Bring on the April showers! I wrote about 10 Stylish Items That’ll Keep You Dry in a Downpour for USA Today 10Best. Bet you’ll especially love the cute boots and the heart-shaped umbrella!Read All Entries
Let me preface this by assuring you that only parts of this poem written by my husband are true.
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For me, this book of poems grapples with fear. I’ve arranged the poems into three sections: “bear,” “wing,” and “cloud.” The poems in the first section are about encounters: fear of the wilderness, especially bears, fear of women, and fear of relationships. The pomegranate, the myth of Persephone, and the migration of Persephone between her husband in Hades and her mother enter into the book. Up until now, I hadn’t considered the interpretation of Persephone “going home to mother.” Some of the poems in Cloud Birds are about women moving through violence; all of the poems are about moving through fear.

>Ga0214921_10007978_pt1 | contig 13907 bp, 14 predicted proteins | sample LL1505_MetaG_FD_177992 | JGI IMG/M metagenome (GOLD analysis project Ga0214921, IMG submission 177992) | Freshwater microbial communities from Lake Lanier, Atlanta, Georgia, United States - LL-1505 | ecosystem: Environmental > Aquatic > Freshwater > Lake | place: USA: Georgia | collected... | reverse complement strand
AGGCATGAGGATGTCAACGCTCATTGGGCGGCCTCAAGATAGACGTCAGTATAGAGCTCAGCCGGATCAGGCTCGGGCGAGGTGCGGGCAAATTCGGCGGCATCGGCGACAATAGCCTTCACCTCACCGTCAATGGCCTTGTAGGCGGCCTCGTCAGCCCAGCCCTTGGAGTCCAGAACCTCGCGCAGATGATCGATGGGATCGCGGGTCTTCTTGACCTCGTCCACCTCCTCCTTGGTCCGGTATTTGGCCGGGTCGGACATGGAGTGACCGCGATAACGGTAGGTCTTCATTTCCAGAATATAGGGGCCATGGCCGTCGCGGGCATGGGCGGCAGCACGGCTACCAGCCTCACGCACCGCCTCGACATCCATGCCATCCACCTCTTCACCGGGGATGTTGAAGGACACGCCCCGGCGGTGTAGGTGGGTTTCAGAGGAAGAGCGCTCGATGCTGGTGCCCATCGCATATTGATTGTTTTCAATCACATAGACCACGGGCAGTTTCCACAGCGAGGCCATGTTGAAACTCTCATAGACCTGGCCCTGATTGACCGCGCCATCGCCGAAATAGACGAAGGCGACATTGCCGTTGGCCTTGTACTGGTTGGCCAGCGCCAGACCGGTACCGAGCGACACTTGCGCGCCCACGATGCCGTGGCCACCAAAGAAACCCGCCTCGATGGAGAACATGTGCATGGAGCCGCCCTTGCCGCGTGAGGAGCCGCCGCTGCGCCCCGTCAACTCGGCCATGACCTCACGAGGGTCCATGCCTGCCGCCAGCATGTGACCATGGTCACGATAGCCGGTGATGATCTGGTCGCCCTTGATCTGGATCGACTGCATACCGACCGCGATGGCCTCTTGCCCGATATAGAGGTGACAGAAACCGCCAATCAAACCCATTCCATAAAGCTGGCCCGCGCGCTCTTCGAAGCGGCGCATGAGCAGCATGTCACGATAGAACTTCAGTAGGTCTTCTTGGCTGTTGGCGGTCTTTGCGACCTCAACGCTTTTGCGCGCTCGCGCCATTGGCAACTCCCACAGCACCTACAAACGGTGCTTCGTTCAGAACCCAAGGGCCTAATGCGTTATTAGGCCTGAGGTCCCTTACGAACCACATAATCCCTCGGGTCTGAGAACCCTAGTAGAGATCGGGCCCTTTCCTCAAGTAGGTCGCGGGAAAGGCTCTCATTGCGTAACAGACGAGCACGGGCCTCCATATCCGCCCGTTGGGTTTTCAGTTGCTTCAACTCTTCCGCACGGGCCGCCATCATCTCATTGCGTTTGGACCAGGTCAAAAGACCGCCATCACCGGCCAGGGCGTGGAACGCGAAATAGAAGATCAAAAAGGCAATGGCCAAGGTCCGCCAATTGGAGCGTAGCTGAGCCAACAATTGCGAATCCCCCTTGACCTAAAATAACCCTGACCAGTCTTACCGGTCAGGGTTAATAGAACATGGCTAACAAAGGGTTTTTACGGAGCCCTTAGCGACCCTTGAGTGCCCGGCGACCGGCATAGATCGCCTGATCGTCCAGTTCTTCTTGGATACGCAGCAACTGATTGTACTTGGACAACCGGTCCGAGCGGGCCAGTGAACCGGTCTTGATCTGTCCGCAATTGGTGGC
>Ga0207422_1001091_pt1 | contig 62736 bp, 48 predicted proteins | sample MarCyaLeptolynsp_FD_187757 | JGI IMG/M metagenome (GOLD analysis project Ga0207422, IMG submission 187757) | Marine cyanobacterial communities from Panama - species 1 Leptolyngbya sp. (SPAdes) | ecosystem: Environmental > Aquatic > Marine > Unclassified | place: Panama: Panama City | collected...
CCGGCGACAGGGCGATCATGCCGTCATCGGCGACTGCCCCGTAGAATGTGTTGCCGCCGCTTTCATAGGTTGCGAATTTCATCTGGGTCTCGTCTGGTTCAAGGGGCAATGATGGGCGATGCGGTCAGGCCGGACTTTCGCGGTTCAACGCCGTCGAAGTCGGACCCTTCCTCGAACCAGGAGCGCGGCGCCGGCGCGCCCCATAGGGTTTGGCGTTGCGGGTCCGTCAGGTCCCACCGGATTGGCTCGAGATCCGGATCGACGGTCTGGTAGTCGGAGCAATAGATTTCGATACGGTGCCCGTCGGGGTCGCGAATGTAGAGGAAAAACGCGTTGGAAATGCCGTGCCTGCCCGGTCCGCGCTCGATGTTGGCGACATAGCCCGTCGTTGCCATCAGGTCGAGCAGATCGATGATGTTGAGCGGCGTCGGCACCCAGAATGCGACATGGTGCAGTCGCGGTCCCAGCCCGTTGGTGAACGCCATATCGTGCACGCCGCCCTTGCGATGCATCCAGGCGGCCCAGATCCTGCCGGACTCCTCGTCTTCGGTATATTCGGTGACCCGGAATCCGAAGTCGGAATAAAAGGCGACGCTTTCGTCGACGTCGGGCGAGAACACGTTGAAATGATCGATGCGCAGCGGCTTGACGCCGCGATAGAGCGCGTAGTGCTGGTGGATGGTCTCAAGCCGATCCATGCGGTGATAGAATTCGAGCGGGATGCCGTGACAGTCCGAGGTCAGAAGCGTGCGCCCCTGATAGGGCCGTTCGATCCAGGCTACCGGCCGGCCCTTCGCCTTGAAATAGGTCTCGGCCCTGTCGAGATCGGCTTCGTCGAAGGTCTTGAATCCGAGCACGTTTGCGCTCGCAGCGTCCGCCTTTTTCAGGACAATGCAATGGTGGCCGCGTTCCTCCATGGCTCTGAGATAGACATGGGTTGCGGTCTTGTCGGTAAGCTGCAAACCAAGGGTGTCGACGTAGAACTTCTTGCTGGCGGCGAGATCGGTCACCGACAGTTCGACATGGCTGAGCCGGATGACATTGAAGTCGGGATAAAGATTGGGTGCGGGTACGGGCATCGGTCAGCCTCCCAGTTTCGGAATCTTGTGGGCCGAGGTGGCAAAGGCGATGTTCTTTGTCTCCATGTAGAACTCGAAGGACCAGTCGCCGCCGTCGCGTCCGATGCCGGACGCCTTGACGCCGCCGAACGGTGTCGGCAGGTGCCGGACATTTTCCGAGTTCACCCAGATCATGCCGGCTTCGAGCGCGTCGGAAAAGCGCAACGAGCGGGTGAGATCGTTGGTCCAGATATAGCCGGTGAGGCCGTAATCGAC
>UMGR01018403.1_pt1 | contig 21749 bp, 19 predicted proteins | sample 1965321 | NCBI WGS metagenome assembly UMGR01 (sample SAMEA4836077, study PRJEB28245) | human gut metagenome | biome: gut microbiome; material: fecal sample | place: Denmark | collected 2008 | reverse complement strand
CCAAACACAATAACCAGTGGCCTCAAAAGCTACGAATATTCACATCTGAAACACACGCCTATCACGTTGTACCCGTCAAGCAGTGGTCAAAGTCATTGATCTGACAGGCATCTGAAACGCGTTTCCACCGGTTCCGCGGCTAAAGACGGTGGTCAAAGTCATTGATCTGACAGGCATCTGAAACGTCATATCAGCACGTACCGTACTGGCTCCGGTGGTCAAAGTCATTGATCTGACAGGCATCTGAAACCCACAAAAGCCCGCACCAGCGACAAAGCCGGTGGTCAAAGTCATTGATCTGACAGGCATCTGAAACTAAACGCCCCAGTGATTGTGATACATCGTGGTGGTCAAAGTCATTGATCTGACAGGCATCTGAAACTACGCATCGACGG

This is not about victimization, but about learning how to walk through violence and fear and get beyond it. My grandmother on my mother’s side survived spousal abuse. I had a brief marriage, at age 20, to a man who, on our honeymoon, kicked me because the suitcase was not packed correctly. I have known so many who have suffered and even lost their lives to this violence. The poem, Not Forgotten, is an image I was able to reach for and help myself keep going and get beyond fear.
I learned to ride
the two wheel bicycle
with my father.
He oiled the chain
clothes-pinned playing cards
to the spokes, put on the basket
to carry my lunch.
By his side, I learned balance
and took on speed
centered behind the wide
handlebars, my hands
on the white grips
my feet pedaling.
One moment he was
holding me up
and the next moment
although I didn’t know it
he had let go.
When I wobbled, suddenly
afraid, he yelled keep going—
Beneath the trees in the driveway
the distance increasing between us
I eventually rode until he was out of sight.
I counted on him.
That he could hold me was a given
that he could release me was a gift.